Wu Tsai Neuro's weekly seminar series is being held virtually during the spring quarter. We hope to be able to bring the community together for in-person seminars again in the fall.
Community members interested in meeting with this week's speaker should contact host Richard Roth of the Ding Lab.
This seminar has been cancelled
Zayd M. Khaliq
NINDS Intramural Research Program
Dr. Khaliq received his B.A. in Physics from Dartmouth College and his Ph.D. in Neuroscience from Northwestern University in 2006. During his graduate work with Indira Raman, he studied the initiation and propagation of action potentials in cerebellar Purkinje neurons. During his postdoctoral fellowship with Bruce Bean at Harvard Medical School, he studied the ionic mechanisms of firing in dopamine-releasing neurons located in the ventral tegmental area (VTA) and substantia nigra. He joined NINDS as an Investigator in 2011. His laboratory is focused on the cellular and synaptic mechanisms underlying behaviorally relevant firing patterns within the midbrain dopamine system.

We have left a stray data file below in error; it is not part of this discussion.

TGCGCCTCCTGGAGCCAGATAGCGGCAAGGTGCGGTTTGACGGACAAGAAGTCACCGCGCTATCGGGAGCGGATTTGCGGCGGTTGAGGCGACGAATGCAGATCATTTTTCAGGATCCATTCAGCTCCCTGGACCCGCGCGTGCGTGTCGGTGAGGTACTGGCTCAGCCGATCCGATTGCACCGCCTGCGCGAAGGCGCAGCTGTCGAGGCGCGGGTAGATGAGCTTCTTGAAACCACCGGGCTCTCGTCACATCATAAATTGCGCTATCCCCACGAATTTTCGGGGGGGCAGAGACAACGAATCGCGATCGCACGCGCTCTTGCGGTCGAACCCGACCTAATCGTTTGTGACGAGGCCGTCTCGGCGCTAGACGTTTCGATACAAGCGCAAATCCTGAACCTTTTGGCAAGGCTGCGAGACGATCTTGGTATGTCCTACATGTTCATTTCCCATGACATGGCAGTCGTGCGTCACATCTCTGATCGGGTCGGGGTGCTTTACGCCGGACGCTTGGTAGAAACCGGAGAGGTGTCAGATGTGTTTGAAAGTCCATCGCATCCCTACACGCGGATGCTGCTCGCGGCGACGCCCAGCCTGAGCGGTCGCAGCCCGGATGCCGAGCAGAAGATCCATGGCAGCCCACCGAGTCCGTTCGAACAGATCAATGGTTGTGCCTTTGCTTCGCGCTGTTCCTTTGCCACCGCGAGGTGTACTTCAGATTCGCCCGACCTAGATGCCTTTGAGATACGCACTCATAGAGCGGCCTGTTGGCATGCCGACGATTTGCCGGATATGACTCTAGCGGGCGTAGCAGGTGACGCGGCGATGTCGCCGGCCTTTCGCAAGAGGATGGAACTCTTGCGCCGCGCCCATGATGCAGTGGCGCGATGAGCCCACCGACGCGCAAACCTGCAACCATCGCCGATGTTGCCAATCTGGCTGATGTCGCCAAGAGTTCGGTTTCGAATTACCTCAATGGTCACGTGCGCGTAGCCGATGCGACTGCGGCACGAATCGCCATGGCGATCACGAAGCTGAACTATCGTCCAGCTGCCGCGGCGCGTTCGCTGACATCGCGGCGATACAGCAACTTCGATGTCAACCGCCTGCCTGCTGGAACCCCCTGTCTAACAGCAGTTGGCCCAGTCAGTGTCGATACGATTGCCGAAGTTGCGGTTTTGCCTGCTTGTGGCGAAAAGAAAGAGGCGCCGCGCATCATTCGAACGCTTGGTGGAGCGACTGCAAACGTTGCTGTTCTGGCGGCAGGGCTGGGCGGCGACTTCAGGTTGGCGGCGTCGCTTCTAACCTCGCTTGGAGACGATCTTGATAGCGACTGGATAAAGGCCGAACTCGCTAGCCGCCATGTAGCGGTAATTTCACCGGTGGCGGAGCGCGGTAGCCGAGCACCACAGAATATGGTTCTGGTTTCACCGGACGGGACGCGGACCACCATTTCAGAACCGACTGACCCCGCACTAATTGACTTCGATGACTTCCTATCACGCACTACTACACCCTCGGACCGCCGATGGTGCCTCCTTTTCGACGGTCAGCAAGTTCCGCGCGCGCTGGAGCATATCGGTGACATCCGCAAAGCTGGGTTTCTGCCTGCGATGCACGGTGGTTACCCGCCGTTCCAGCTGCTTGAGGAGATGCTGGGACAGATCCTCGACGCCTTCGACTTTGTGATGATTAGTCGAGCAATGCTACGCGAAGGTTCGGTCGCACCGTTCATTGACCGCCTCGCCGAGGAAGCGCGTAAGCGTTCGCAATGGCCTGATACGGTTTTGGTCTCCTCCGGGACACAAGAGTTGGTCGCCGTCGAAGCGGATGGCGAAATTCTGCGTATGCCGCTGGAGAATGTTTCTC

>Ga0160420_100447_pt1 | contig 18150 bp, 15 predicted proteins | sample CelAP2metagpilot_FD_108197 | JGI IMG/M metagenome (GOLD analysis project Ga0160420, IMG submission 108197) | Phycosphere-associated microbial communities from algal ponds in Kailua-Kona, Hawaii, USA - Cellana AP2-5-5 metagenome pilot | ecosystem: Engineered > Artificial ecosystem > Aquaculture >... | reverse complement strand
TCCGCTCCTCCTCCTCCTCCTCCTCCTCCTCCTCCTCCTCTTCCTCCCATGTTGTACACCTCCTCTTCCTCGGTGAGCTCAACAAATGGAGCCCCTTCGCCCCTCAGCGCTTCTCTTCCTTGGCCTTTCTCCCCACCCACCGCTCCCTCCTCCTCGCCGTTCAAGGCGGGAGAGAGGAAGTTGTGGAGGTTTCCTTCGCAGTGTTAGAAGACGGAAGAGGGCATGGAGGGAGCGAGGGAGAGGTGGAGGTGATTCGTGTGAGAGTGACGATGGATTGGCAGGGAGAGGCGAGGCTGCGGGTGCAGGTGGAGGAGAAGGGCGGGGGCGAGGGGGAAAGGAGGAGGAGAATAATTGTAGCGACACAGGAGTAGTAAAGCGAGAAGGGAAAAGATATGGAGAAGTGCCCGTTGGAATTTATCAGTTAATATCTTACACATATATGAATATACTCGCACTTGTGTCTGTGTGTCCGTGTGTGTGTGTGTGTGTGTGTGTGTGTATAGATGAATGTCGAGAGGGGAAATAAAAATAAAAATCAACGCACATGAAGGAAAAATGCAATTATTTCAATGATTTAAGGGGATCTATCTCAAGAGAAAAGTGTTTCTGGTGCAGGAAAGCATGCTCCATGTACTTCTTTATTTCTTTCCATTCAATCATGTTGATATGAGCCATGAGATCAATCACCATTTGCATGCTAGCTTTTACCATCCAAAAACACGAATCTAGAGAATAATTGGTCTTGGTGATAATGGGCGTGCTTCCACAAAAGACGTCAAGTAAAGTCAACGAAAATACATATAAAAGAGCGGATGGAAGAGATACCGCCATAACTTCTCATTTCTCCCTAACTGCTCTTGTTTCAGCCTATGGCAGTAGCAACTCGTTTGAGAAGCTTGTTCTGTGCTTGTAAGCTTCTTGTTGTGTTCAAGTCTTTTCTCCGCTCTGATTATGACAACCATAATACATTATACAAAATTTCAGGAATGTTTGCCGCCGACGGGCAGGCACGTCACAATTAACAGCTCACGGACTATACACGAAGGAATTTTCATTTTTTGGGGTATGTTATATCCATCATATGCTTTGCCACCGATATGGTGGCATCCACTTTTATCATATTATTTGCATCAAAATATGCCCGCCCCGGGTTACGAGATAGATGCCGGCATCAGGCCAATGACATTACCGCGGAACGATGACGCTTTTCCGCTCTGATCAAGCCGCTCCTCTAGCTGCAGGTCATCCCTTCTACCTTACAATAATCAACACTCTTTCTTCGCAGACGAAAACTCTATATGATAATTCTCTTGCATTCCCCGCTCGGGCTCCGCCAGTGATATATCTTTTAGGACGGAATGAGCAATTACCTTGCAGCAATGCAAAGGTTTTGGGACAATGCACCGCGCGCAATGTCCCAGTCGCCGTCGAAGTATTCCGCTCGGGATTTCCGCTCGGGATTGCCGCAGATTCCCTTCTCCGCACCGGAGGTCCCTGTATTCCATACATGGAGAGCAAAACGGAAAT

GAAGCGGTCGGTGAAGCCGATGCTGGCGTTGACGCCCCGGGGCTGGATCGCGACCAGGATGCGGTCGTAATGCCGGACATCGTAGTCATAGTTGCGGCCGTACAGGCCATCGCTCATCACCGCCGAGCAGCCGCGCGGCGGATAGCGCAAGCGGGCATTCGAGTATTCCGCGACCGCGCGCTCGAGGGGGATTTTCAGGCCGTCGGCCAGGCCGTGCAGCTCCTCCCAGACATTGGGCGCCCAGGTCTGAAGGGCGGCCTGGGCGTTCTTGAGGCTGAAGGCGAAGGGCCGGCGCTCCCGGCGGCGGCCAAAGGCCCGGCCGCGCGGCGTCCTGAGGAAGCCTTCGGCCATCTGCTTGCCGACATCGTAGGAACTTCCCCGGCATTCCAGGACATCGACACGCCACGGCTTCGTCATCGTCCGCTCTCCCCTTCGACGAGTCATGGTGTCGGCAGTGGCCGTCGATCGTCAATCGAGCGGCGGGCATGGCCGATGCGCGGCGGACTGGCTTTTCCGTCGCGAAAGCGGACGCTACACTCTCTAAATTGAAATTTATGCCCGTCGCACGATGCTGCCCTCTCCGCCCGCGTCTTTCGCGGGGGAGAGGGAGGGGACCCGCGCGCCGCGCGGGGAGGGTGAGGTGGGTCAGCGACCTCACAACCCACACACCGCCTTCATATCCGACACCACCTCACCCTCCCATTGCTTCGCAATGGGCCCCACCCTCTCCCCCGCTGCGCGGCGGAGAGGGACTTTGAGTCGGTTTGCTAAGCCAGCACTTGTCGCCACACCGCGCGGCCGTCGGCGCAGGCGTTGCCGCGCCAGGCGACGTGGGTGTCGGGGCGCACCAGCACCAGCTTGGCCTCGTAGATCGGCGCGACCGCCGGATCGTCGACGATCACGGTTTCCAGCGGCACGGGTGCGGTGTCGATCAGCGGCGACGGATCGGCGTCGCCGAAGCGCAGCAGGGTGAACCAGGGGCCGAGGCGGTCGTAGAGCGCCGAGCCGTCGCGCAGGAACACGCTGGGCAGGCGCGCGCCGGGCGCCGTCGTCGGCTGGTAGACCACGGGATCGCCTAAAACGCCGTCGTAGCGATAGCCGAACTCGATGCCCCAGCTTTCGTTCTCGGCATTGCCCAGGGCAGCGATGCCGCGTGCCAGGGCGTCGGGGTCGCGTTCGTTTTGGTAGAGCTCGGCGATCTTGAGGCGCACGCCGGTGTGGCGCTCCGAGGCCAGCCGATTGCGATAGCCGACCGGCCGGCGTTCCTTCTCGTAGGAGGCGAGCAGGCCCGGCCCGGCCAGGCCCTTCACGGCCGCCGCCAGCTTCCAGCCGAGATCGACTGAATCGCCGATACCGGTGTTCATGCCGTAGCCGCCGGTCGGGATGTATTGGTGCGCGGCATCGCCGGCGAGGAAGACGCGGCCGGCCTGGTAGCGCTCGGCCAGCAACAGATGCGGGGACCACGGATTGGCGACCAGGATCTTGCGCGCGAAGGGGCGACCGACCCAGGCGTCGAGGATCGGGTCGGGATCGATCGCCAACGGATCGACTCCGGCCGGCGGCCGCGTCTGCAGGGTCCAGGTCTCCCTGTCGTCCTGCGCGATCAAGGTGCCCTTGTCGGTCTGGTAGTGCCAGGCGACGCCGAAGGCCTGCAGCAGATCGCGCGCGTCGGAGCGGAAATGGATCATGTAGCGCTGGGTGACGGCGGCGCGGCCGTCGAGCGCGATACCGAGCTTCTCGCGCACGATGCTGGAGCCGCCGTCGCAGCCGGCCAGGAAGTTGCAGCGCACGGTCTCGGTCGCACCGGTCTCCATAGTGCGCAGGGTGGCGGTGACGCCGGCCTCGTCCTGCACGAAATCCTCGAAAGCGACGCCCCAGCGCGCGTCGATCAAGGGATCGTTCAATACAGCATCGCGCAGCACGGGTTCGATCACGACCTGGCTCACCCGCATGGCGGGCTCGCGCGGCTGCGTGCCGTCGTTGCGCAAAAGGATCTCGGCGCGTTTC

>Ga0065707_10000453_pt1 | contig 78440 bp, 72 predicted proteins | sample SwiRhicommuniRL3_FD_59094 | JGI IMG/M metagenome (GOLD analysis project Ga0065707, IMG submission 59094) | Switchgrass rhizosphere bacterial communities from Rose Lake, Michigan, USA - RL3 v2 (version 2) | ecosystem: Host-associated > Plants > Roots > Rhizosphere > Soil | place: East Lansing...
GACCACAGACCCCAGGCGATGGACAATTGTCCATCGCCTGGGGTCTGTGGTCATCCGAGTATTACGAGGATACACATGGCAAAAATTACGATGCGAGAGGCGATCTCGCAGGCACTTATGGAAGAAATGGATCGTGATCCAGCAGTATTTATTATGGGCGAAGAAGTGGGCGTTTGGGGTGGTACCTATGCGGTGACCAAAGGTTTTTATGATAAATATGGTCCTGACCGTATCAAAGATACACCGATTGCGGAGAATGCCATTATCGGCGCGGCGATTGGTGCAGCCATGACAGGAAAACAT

Inhibitory control of dopaminergic neurons – dendrites, soma and axons
Dopamine-releasing neurons located in the midbrain fire bursts of action potentials during reward behaviors but pause their activity in response to aversive stimuli. This lecture will discuss recent work examining the cellular level mechanisms of these behaviorally relevant firing patterns. Specifically, the lecture will discuss how synaptic inputs arriving from surrounding basal ganglia nuclei interact with the intrinsic firing properties of substantia nigra dopaminergic neuron to produce inhibitory pauses and rebound firing. The second part of the lecture will cover recent work examining GABAergic control of the axons of dopaminergic neurons. Dopaminergic axons transmit reinforcement signals to the striatum through patterns of propagating action potentials. Within the striatum, dopamine signals are shaped independently by input arriving from the local striatal circuit as well as by receptor-mediated conductances that directly influence axonal excitability and dopamine release. This lecture will discuss the mechanisms by which GABAergic receptors shape the subthreshold membrane potential of dopaminergic axons, propagated firing, and ultimately striatal dopamine release.
Hosted by Richard Roth (Ding Lab)